Monthly Archives: May 2010

27 posts

Movie Review: Sex and the City 2

Abu Dhabi, in case you were unaware, is the “new Middle East” and Dubai is “over.” With its blinding ivory dunes, gold-tipped mosques, and shimmering blue oceans, the possibilities for beauty here are endless. But we’re meant to remember that the loveliest things in the frame are the shoes, the clothes, and the four main characters, so DP John Thomas drops the ball on the scenery, opting instead for decorator porn and an “ooh shiny, diamonds and beautiful cars!” sensibility (because, you know, women love the shiny).

Movie Review: Prince of Persia: The Sands of Time

The adventure really kicks in when Dastan is framed for his father’s murder and goes on the lam with only the princess – who really hates his guts – and the dagger, which he soon learns can briefly reverse the flow of time. Together they must clear Dastan’s name, reveal the true murderer and, because the stakes apparently weren’t high enough already, save the world.

Art Review: Kurt, at the Seattle Art Museum, Explores Kurt Cobain’s Influence on Contemporary Artists

Nearby, Jeffry Mitchell’s portrait as Kurt is arguably the hidden gem of the exhibit. Self-Portrait as Kurt Cobain in the Style of Jay Steensma features a skull wearing a blond wig amongst a thickly painted sea of grey. (Steensma was a “mystic” artist famous for his paintings of grey, Northwestern landscapes).

Book Review: The Girl Who Kicked the Hornet’s Nest by Stieg Larsson

Lisbeth Salander is broken, maybe beyond repair. Wanted for three murders in Stockholm, she shows up in the Emergency Room in Goteborg still breathing but with a bullet in her head. Her other wounds have been patched with duct tape, an improvisation the doctor on call admires as he preps her for life-saving surgery assisted by an American surgeon with a blood alcohol level that’s off the charts.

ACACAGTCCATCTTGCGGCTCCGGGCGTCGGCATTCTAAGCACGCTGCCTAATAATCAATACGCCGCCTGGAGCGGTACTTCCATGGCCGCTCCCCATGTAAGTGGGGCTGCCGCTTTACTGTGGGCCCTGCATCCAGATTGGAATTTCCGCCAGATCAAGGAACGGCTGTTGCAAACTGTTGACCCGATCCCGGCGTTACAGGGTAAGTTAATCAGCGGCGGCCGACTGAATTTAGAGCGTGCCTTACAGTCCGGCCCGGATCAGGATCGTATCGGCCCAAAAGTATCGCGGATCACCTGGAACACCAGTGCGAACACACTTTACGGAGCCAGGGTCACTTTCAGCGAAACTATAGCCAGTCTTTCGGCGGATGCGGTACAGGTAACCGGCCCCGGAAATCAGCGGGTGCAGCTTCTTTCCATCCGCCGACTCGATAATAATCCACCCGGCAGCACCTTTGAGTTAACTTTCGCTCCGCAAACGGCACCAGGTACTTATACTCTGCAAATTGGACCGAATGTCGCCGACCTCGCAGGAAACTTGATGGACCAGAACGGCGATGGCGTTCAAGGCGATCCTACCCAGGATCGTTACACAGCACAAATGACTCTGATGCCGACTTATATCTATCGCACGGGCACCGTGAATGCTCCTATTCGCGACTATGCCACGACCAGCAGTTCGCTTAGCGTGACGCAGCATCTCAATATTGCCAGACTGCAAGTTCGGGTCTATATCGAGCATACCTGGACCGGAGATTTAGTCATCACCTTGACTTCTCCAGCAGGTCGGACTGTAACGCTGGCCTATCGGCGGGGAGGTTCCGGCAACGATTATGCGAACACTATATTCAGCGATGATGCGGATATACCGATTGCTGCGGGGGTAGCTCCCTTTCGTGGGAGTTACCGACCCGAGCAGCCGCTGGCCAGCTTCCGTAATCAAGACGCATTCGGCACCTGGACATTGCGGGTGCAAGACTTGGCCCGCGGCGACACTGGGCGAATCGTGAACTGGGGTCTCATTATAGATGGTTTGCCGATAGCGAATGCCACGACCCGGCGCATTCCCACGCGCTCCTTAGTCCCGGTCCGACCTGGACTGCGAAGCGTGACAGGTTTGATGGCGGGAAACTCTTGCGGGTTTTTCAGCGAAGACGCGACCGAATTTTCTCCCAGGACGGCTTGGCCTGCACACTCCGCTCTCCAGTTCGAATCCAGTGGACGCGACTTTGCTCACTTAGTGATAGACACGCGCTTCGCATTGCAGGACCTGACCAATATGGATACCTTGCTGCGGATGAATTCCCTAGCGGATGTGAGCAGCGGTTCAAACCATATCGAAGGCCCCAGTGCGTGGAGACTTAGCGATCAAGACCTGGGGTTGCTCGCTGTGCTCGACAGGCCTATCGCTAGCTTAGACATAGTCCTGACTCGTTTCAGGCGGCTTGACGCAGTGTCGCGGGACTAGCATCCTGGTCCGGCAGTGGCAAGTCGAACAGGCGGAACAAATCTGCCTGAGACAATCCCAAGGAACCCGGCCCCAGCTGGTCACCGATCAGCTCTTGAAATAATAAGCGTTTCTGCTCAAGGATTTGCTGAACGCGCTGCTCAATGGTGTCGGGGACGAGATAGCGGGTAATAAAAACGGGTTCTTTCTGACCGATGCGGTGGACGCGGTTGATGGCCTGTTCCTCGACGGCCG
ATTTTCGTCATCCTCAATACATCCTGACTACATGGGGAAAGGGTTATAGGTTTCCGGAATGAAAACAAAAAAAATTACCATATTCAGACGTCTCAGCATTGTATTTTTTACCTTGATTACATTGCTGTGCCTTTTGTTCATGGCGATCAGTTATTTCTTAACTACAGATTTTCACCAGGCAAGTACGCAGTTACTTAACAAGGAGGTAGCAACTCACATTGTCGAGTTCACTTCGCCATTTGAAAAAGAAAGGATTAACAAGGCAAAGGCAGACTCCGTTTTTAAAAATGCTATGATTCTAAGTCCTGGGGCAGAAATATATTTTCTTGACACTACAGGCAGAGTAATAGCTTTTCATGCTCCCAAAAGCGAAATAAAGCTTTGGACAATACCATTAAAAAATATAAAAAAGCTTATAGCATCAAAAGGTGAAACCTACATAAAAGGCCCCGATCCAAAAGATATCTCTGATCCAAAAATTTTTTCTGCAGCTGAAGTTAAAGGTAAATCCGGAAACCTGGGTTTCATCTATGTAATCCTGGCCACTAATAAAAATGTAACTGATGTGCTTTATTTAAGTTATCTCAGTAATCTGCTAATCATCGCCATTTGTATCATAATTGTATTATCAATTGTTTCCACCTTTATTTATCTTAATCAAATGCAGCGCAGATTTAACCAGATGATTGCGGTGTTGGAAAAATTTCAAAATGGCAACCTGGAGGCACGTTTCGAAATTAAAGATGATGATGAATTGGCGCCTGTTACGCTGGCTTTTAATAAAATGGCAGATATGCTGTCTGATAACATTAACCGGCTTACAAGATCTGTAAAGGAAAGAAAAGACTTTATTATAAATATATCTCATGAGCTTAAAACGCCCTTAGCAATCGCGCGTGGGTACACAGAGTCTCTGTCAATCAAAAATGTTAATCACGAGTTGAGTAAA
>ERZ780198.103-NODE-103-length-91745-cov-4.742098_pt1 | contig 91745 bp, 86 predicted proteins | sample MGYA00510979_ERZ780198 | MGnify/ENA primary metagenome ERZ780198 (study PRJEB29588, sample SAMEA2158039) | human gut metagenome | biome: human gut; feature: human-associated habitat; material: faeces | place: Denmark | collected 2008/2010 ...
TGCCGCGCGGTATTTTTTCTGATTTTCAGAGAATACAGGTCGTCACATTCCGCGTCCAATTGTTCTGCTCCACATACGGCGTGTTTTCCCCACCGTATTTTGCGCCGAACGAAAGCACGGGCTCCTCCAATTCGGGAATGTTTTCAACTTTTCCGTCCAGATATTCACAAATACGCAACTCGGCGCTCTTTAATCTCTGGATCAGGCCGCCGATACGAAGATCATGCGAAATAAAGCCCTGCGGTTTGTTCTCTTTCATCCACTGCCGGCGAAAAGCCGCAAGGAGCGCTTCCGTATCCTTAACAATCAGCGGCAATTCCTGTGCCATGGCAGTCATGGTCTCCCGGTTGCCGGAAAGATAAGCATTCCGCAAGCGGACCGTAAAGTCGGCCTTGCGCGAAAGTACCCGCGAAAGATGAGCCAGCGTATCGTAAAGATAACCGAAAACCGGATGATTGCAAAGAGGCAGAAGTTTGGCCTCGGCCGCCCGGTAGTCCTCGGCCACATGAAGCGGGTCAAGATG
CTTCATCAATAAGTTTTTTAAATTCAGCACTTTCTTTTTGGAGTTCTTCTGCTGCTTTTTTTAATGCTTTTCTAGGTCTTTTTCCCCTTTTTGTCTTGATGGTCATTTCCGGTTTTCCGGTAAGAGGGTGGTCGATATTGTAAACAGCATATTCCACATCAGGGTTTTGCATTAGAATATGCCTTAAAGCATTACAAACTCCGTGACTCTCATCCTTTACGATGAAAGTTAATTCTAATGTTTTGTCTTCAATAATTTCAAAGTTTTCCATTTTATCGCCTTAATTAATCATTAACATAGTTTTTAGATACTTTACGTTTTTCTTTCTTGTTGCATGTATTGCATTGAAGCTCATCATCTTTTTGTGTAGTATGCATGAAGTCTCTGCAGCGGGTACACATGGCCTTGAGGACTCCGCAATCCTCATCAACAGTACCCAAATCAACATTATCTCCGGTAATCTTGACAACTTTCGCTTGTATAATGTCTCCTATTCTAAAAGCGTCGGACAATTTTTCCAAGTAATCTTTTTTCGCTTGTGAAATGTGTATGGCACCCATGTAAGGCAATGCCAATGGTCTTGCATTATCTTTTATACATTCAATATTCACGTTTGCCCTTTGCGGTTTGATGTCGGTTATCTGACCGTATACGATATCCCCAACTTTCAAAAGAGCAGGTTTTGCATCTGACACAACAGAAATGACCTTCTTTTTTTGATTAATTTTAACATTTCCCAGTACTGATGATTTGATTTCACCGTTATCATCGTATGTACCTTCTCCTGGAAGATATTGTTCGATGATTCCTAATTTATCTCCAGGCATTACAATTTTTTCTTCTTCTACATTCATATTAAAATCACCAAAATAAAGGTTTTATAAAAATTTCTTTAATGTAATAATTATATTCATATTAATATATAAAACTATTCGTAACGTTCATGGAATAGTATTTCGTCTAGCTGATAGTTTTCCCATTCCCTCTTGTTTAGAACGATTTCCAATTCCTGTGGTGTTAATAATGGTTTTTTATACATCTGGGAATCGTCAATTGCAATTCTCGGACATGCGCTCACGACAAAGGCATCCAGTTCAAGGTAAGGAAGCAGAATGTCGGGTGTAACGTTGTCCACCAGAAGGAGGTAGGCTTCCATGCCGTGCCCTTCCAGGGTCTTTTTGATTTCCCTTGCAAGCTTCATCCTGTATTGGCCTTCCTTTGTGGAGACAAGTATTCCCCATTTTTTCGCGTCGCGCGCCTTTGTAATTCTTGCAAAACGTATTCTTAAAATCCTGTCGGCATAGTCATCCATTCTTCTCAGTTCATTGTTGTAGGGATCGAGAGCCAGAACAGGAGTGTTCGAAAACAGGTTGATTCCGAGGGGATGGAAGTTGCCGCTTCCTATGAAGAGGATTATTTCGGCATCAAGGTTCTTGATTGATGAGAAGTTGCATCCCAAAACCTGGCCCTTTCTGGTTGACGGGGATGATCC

Art Review: Albrecht Dürer: Virtuoso Printmaker at the Museum of Fine Arts, Boston

The earlier prints from each series are flatter, the lines more bold and calligraphic, the details stranger. The later images show the rising influence of the renaissance: the figures bear their weight in sophisticated contrapposto stances, the realistically-rendered bodies are more beautiful. It’s illuminating to see these works grouped together, to follow their stories in and out of changing historical styles and Dürer’s own artistic and intellectual development.

Pritzker Prize goes to Bowery Museum’s Architects

The 2010 Pritzker Architecture Prize was awarded to the Japanese duo, Kazuyo Sejima and Ryue Nishizawa. Their firm, Sanaa, is responsible for creating some of the most daring and elegant buildings of the last decade, including the New Museum of Contemporary Art in New York (2007), and the 21st Century museum of Contemporary Art in Kanazawa, Ishikawa, Japan.

Bret Easton Ellis: Film requires the male gaze, female directors need not apply

Movieline printed an interview with author Bret Easton Ellis, whose most famous work is probably American Psycho, which director Mary Harron translated into a bizarre little film starring Christian Bale in 2000. Bret Easton Ellis in a publicity shot (from here). Ellis’s books are infinitely dark, angry, and sometimes downright […]

Book Review: Where the Dark and the Light Folks Meet: Race and the Mythology, Politics, and Business of Jazz by Randall Sandke

Sandke offers no critical commentary about this piece of advice that was given Armstrong after he left New Orleans: “When you go up north, be sure and get yourself a white man that will put his hand on your shoulder and say, ‘This is my nigger.’” Nor does he state that there was anything objectionable about black musicians being allowed to play in Storyville brothels and cabarets, but never to be customers. The same went for “black and tan” nightspots like New York’s Cotton Club, where blacks made music and waited tables, while “tan, tall and terrific” showgirls entertained the exclusively white clientele.

What summer should have been: Camp in Movies and TV

It’s already mid-May, guys. Summer’s nearly upon us. “Summer” means something different to everyone, but universally it seems to include any or all of the following: steamy weather; fresh produce; chirping crickets; blooming flowers; heat mirages rising from the pavement in front of your car; exhausted, sunburned limbs; and tossing […]